Concept: Human lung
Background The prevalence of pulmonary embolism among patients hospitalized for syncope is not well documented, and current guidelines pay little attention to a diagnostic workup for pulmonary embolism in these patients. Methods We performed a systematic workup for pulmonary embolism in patients admitted to 11 hospitals in Italy for a first episode of syncope, regardless of whether there were alternative explanations for the syncope. The diagnosis of pulmonary embolism was ruled out in patients who had a low pretest clinical probability, which was defined according to the Wells score, in combination with a negative d-dimer assay. In all other patients, computed tomographic pulmonary angiography or ventilation-perfusion lung scanning was performed. Results A total of 560 patients (mean age, 76 years) were included in the study. A diagnosis of pulmonary embolism was ruled out in 330 of the 560 patients (58.9%) on the basis of the combination of a low pretest clinical probability of pulmonary embolism and negative d-dimer assay. Among the remaining 230 patients, pulmonary embolism was identified in 97 (42.2%). In the entire cohort, the prevalence of pulmonary embolism was 17.3% (95% confidence interval, 14.2 to 20.5). Evidence of an embolus in a main pulmonary or lobar artery or evidence of perfusion defects larger than 25% of the total area of both lungs was found in 61 patients. Pulmonary embolism was identified in 45 of the 355 patients (12.7%) who had an alternative explanation for syncope and in 52 of the 205 patients (25.4%) who did not. Conclusions Pulmonary embolism was identified in nearly one of every six patients hospitalized for a first episode of syncope. (Funded by the University of Padua; PESIT ClinicalTrials.gov number, NCT01797289 .).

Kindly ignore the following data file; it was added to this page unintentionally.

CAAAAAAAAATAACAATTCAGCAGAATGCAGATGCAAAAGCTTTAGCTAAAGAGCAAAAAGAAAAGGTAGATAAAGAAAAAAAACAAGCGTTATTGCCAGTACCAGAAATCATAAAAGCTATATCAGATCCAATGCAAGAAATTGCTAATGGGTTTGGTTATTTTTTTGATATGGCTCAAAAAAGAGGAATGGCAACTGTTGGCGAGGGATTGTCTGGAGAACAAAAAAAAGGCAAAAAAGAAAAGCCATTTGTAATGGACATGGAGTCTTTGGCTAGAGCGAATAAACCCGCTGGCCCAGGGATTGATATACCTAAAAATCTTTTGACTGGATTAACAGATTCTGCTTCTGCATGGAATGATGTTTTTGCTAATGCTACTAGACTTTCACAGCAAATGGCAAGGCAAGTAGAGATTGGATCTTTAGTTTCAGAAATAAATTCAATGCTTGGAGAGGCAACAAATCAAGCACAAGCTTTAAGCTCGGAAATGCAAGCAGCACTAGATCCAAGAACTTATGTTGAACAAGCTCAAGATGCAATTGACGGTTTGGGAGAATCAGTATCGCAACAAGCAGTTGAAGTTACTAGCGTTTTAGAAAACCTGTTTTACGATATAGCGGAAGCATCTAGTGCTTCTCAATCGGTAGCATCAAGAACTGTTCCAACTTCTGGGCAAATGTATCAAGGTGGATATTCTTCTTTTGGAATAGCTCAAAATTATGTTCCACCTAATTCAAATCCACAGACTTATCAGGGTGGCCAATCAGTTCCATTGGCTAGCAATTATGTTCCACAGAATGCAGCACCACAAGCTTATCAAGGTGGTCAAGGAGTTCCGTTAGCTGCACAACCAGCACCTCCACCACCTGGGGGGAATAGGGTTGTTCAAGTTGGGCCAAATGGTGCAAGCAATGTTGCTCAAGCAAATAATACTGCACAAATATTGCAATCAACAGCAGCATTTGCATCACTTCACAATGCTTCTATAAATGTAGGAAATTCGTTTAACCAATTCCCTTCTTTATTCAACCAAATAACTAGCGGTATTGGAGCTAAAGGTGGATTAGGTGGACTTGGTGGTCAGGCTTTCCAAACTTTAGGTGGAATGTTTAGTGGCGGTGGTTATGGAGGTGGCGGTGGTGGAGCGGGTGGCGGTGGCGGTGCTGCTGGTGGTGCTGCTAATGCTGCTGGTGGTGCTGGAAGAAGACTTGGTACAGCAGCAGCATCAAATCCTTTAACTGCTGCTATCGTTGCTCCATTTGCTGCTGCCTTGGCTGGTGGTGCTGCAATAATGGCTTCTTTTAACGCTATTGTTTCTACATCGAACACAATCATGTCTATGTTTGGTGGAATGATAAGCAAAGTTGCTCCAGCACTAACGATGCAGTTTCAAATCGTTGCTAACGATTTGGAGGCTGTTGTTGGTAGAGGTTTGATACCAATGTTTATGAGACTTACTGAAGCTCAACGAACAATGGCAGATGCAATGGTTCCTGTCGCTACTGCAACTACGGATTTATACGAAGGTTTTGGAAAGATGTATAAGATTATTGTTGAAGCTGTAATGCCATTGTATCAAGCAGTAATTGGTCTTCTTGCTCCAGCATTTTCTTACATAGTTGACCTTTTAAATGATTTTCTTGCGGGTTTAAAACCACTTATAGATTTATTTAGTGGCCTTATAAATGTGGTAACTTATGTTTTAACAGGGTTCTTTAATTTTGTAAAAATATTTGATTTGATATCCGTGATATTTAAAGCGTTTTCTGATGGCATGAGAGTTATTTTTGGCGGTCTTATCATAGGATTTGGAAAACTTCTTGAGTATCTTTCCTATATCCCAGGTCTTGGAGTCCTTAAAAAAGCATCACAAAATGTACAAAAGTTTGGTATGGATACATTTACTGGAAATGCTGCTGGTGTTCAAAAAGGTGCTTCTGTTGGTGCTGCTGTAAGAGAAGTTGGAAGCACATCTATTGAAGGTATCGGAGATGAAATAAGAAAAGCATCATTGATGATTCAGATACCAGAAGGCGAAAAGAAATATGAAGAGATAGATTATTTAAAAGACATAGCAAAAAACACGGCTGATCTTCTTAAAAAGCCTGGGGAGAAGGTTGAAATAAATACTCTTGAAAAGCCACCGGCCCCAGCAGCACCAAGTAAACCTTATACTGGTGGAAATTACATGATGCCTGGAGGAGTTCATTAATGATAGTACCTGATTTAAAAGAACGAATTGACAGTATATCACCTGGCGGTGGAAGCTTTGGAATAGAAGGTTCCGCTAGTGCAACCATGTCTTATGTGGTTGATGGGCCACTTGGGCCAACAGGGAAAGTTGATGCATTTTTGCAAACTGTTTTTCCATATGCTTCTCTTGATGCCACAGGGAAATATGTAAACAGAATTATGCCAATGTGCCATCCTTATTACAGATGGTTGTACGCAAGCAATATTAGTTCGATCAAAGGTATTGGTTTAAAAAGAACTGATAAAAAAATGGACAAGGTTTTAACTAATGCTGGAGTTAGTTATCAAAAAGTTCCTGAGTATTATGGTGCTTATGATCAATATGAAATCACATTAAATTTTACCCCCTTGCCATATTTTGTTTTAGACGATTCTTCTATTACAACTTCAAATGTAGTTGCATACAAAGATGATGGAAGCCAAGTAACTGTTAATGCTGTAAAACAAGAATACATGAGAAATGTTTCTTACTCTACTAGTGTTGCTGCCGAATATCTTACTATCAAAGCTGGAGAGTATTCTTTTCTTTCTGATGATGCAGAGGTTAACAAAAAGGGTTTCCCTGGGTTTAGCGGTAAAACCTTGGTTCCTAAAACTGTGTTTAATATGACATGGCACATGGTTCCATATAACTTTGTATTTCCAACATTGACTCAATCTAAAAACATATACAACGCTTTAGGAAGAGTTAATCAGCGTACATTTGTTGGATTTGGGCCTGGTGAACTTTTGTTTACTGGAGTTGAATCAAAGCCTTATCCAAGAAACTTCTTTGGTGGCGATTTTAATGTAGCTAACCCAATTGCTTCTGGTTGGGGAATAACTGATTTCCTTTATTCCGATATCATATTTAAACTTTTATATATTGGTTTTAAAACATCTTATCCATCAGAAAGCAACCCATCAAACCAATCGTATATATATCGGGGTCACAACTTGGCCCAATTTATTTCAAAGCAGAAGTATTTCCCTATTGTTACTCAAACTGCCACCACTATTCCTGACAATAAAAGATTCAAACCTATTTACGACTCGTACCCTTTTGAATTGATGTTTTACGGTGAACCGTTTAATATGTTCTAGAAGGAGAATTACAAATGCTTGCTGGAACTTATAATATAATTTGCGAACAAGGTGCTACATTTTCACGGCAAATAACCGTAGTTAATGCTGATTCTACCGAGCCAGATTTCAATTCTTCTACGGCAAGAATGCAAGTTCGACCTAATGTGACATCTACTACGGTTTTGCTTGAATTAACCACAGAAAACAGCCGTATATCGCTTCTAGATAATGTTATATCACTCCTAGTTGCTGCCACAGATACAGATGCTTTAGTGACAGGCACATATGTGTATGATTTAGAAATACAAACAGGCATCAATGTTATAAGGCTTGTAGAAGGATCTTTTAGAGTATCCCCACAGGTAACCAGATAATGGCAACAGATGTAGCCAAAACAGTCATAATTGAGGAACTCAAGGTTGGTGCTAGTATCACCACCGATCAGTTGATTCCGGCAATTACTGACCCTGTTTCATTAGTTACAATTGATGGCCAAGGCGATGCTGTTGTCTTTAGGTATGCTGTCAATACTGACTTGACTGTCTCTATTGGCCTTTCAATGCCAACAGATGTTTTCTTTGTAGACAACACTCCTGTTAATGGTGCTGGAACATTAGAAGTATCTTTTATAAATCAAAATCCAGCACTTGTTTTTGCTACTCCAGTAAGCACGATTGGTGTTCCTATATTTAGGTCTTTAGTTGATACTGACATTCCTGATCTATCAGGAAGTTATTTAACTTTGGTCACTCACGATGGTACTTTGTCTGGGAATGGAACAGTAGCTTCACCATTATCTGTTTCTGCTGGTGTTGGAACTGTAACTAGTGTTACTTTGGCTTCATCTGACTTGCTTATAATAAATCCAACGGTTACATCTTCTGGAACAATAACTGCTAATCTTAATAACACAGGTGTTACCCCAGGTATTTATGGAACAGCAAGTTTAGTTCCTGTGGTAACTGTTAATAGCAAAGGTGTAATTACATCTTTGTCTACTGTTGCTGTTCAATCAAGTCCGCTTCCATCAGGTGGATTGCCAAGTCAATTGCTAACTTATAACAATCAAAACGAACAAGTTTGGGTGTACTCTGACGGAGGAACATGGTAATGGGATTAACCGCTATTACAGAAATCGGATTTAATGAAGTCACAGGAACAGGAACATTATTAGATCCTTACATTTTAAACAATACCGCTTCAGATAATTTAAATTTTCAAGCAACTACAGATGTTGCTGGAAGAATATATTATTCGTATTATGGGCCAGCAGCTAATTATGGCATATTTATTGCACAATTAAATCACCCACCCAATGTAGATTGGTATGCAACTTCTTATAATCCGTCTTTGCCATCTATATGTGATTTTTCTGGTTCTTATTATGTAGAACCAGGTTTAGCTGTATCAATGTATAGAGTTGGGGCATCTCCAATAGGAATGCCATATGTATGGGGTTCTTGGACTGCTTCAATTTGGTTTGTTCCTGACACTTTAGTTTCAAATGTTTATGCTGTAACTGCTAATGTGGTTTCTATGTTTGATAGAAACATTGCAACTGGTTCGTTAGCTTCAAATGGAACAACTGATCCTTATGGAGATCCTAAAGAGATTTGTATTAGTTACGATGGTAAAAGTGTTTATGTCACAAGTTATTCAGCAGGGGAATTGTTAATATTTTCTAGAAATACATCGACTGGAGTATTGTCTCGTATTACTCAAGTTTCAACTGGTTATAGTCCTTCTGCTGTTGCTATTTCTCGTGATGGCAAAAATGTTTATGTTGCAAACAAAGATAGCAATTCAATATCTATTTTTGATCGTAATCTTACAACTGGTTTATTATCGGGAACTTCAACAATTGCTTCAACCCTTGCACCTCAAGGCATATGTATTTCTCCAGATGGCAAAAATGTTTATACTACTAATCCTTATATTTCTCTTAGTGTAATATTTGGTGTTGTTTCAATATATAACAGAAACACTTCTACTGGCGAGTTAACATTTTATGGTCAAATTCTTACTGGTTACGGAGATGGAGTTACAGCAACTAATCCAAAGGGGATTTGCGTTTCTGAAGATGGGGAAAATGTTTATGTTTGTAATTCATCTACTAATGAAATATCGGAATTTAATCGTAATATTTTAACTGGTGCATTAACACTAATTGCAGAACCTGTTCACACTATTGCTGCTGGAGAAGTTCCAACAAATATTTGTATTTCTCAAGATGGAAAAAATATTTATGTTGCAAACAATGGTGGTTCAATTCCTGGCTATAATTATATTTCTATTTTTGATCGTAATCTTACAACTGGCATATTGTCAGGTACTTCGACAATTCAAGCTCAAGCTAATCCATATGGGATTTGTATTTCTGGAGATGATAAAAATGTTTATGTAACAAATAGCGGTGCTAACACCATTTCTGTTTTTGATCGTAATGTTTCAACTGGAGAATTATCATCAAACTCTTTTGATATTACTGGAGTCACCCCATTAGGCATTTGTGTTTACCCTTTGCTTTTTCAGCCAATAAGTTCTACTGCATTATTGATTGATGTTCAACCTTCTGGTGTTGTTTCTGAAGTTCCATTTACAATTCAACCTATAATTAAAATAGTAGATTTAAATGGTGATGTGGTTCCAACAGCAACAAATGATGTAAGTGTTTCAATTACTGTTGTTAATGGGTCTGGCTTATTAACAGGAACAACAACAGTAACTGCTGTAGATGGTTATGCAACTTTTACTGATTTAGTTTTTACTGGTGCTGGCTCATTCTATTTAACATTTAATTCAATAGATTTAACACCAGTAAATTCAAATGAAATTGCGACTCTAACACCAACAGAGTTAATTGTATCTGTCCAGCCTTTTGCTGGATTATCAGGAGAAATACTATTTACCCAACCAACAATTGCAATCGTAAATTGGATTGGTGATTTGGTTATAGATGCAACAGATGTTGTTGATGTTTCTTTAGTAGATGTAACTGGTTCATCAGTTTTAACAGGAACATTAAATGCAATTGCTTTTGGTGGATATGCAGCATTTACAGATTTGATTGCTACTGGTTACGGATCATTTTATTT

Changes in microbial community composition in the lung of patients suffering from moderate to severe COPD have been well documented. However, knowledge about specific microbiome structures in the human lung associated with CT defined abnormalities is limited.
Didecyldimethylammonium chloride induces pulmonary fibrosis in association with TGF-β signaling in mice
- Experimental and toxicologic pathology : official journal of the Gesellschaft fur Toxikologische Pathologie
- Published about 5 years ago